The Resurrection

Easter is such a wonderful opportunity for us as the church.  Paul said “if Christ has not been raised…we are of all people most to be pitied” (1Cor15:17,19 ESV). So many people, even those who seem quite genuine about embracing some kind of Christian faith, stumble on the idea of the Resurrection. I read an article from BBC News in which a lady, the leader of something called the ‘modern church’, said that we leave behind the beliefs of Sunday School in order to become adults.  Funnily enough Jesus said exactly the opposite – “Truly, I say to you, unless you turn and become like children, you will never enter the kingdom of heaven”  (Mat18:3 ESV).  I think I will go with Jesus on this one, so it is with great joy that we can confess, along with the Apostle, “But in fact Christ has been raised from the dead.” (1Cor15:20).

What have we been up to?

This is what the NISCU schools workers have been up to over the last few weeks, proclaiming the resurrection of Jesus.  There’s been puppet shows and assemblies and lessons, the Great Creme Egg Hunt (ask a schools worker!) and the Walk Through Easter.  This latter was a series of stations that groups of children visited, each telling a different part of the easter story.

For many children, this was the first time that they had been able to put together all the different bits of the story in one narrative – the last supper, the Garden of Gethsemane, the trial, the cross, the empty tomb and finishing on the Road to Emmaus.  At the empty tomb, with its witnesses of the Roman soldier, Mary Magdalene and Thomas, children looked at the evidence for the resurrection and had the chance to cast their vote.  That Jesus rose from the dead, or that he didn’t, or they didn’t know.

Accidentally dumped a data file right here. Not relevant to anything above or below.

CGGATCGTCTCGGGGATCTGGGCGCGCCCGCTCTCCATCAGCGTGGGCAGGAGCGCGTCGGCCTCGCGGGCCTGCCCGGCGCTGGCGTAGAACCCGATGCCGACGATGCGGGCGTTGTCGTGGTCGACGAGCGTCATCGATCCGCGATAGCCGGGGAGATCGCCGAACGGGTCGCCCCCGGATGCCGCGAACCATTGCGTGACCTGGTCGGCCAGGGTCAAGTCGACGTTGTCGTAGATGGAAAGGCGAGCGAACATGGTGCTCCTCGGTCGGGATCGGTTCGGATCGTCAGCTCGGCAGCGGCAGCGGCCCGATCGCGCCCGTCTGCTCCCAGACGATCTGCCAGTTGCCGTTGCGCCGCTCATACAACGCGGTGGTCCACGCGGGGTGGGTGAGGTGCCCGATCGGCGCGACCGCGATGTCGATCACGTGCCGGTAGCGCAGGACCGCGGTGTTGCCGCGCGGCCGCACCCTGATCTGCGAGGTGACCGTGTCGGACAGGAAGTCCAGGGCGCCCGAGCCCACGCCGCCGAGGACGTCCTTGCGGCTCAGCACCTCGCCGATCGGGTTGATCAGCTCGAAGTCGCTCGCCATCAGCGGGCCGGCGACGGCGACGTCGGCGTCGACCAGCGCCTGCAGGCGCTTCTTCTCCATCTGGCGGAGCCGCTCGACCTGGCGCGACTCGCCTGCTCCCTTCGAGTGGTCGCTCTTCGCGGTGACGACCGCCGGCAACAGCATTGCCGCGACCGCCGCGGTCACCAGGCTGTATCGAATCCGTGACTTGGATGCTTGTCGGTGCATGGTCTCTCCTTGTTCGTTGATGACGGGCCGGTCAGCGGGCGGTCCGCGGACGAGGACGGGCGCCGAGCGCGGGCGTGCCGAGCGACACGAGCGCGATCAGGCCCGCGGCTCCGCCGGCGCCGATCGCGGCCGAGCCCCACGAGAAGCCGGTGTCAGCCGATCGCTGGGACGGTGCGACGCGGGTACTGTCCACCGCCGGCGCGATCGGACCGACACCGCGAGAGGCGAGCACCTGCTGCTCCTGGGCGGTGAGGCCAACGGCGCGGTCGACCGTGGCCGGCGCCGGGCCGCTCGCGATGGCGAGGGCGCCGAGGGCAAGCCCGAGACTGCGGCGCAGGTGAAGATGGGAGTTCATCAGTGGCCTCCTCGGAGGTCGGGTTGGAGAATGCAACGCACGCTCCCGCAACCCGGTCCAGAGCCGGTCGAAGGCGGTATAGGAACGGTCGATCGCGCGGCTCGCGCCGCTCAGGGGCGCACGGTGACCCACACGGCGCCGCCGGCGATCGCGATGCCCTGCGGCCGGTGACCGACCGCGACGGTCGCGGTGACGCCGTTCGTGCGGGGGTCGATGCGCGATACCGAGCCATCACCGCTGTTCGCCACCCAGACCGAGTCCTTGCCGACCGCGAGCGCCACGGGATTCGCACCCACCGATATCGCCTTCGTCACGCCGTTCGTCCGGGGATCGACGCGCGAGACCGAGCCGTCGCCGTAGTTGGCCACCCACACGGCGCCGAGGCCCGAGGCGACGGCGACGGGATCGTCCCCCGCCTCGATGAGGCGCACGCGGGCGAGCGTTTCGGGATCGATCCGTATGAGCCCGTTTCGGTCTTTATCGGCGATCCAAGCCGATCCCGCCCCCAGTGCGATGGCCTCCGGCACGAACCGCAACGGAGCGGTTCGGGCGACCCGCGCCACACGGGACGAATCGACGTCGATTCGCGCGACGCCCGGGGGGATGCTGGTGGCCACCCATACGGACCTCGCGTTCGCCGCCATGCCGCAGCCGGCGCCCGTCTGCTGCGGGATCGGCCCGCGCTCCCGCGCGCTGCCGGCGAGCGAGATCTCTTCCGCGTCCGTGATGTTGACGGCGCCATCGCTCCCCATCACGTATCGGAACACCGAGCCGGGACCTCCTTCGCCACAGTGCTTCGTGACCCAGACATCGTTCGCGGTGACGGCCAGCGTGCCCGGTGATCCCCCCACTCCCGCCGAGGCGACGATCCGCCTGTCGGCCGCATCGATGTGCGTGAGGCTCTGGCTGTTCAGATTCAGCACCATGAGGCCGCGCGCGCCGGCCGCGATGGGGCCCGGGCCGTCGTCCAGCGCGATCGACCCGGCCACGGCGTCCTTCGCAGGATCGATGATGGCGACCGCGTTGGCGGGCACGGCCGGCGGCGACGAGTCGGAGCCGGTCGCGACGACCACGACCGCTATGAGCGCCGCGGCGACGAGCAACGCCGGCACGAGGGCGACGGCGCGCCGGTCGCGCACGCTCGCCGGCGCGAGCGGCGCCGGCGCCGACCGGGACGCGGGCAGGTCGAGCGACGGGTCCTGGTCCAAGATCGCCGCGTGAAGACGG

The Results are In!

Well over 400 children ‘walked through Easter’, of whom 60% from church schools, and 55% from county schools on average voted that they believed that Jesus rose from the dead, while around 17% thought He didn’t.  The rest (around 25%) were not sure.  The most interesting was the County (non church) school in which over 80% of the children thought Jesus rose from the dead – there were still the 17% who didn’t, the difference was that in this school there were hardly any ‘don’t knows’ and they had all chosen to believe in the resurrection.  That should tell us something – there are a lot of ‘don’t knows’ out there who, if presented with the evidence, are much more likely to believe than not.  That should give us great hope that in sharing our faith, we can make a significant difference.

‘I’ve accidentally put three ticks on it!’

So much for statistics, but its the real life stories that put flesh on the bones, isn’t it?  For me the stand out stories were the Year 4 boy, getting up from our mock up of the Road to Emmaus, saying ‘I’ve been praying for my Granny’ and proceeded to tell me what he had been praying, so full of compassion it left me with a tear in my eye.  And the Year 3 girl at the empty tomb who showed me her voting slip saying ‘I’ve accidentally put three ticks on it!’ and there it was, three bold ticks all saying she believed that Jesus rose from the dead.  I would that we were all that emphatic!

So here is the challenge – how do you vote on the Resurrection, and who are you telling about it?  Me, I’m ‘accidentally’ putting three hearty ticks to ‘He is Risen indeed!’